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THE WHITE HOUSE
Office of the Press Secretary
(Camp David, Maryland)
Immediate Release July 13, 2000
STATEMENT BY THE PRESIDENT
Today I have signed into law H.R. 4425, the Military Construction
Appropriations Act, FY 2001, Emergency Supplemental Act, FY 2000, and Cerro
Grande Fire Supplemental, which provides funding for military construction
and family housing programs of the Department of Defense (DoD), and
urgently needed supplemental resources.
I am gratified that my Administration and the Congress were able to
reach agreement on the FY 2000 supplemental legislation included in H.R.
4425. This important supplemental appropriation provides urgently needed
resources to keep the peace and build stability in Kosovo, bolster
democracy and reform elsewhere in Southeast Europe, support the Colombian
government?s fight against drug traffickers, provide needed home energy
assistance for low-income families, provide further assistance to the
victims of Hurricane Floyd and other natural disasters, including the
crisis in Mozambique, and for other purposes.
I commend the Congress for providing the critical resources needed to
continue our support for Plan Colombia, President Pastrana?s strategy to
address Colombia?s national security, socioeconomic, and drug-related
problems. The $1.3 billion provided underscores our commitment to support
the fight against drug traffickers and benefits the United States by
bringing greater peace and prosperity to an important American ally.
Nonetheless, I am concerned that certain provisions of the bill will
limit the effectiveness of our assistance. Key initiatives, such as
ground-based radar, secure field communi-cations, and force protection are
funded at levels below my request. Furthermore, the Congress substituted
its own judgement for that of the U.S. and Colombian militaries, and
provided funding for only 16 of the 30 Blackhawk helicopters requested for
the Colombian Army, providing instead funding for 30 Huey II helicopters.
The substitution of Huey IIs for Blackhawks creates logistical and pilot
training problems for an already stretched infrastructure in Colombia, and
fields a significantly less capable helicopter for the counterdrug mission.
I am pleased that the bill fully funds our request for military
operations in Kosovo. We will work to ensure that the additional resources
for readiness, military personnel, natural disaster recovery, defense
healthcare, fuel, equipment upgrades, and intelligence support high
priority activities within the Department of Defense.
I am disappointed that the bill does not include funding I requested
for U.N. peacekeeping operations in the region, requested security and
operational needs for embassies in Kosovo, or assistance for economic and
democratic reforms in the region. The U.N. mission in Kosovo is performing
an extraordinarily difficult but essential task of overseeing civilian
adminis-tration until the people of Kosovo are able to assume that
responsibility themselves. Secure facilities are needed in
Kosovo to ensure the security of our employees serving U.S. interests and
working to achieve lasting peace in the region. The requested funds
support essential civilian infrastructure that would facilitate a prudent
exit strategy for Kosovo and achieve long-term stability in the Balkans.
I am also disappointed that the bill does not include requested
funding for the multilateral Heavily Indebted Poor Countries (HIPC) debt
reduction initiative. Debt relief is both a moral imperative and good
economics. Each year, most countries eligible for the HIPC initiative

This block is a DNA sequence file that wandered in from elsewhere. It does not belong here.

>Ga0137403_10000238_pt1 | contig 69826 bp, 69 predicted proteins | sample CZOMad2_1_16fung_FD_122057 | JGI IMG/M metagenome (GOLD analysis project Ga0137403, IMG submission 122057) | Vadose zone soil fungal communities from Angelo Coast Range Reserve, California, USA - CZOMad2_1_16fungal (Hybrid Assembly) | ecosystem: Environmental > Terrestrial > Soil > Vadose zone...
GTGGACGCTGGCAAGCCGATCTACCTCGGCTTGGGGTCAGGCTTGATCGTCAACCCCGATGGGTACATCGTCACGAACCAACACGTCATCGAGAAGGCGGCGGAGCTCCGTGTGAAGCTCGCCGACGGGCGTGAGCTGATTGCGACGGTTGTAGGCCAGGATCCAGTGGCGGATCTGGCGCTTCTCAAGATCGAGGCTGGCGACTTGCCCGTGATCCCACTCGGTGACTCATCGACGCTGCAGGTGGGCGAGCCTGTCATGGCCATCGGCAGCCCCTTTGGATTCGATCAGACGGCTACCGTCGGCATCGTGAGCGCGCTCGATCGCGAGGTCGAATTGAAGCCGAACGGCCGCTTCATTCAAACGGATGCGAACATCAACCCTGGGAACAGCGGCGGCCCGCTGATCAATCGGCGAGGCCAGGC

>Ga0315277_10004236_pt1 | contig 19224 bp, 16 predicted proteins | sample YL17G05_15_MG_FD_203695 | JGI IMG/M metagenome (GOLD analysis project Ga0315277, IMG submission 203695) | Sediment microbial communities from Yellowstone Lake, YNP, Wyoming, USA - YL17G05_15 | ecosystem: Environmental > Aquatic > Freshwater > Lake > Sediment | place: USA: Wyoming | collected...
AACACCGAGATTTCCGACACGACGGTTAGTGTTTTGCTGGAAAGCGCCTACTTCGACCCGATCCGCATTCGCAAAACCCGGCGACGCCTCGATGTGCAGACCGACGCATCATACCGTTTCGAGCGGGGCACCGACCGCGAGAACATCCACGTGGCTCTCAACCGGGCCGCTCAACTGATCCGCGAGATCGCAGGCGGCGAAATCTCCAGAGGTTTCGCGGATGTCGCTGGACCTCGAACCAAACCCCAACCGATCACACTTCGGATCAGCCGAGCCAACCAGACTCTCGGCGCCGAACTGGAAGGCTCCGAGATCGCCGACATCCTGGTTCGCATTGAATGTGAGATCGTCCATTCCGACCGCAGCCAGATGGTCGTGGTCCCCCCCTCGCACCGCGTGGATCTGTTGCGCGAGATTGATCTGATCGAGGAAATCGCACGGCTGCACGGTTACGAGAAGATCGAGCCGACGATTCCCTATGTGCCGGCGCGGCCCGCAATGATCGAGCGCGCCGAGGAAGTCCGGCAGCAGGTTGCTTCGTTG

spend more on foreign debt service than on health. In many, one in ten
children dies before his or her first birthday, one in three is
malnourished, the average adult has had only 3 years of schooling, and HIV
infection rates are as high as 20 percent. The failure of the Congress to
provide this funding will result in delays in imple-menting debt reduction
for qualifying countries, especially those in Latin America that have
economic reforms. Similarly, while I am pleased that the Congress provided
some funding for reconstruction assistance to Mozambique and the other
Southern African countries devastated by recent flooding, these countries
require additional assistance to recover from natural disasters and
continue their progress in implementing economic and democratic reforms.
I am disappointed that requested funding was not provided for a number
of other important programs including:
? Projects designated to strengthen our critical infrastructure.
? The Ricky Ray Hemophilia Relief Trust Fund. This request was part of
my plan, announced in the Mid-Session Review Budget, to fully fund the $750
million Trust Fund by FY 2001. I will work with the Congress to find other
ways to achieve this goal. Delay in funding the Trust Fund will mean there
will be fewer hemophiliacs with HIV alive to benefit from this program.
? Summer jobs and other education and training opportunities for
disadvantaged youth. The request would have ensured that our Nation?s
young adults were not left behind as States and local areas transition to
the requirements of the Workforce Investment Act.
I am pleased that the bill provides $40 million included in our
agreement with the Government of Puerto Rico related to the Navy training
facility on the island of Vieques. This will be used for projects that
will meet the health, environmental, and economic concerns of the residents
as well as fund the referendum to determine the range?s future.
I am especially pleased that this legislation includes over $300
million in relief funds for Hurricane Floyd and other natural disasters.
It also includes $600 million I requested for the Low-Income Home Energy
Assistance Program. This funding will provide needed assistance for
The bill provides $661 million to address the consequences of the
fires in Los Alamos, New Mexico, as well as $350 million for firefighting
While the Congress dropped most of the objectionable riders from the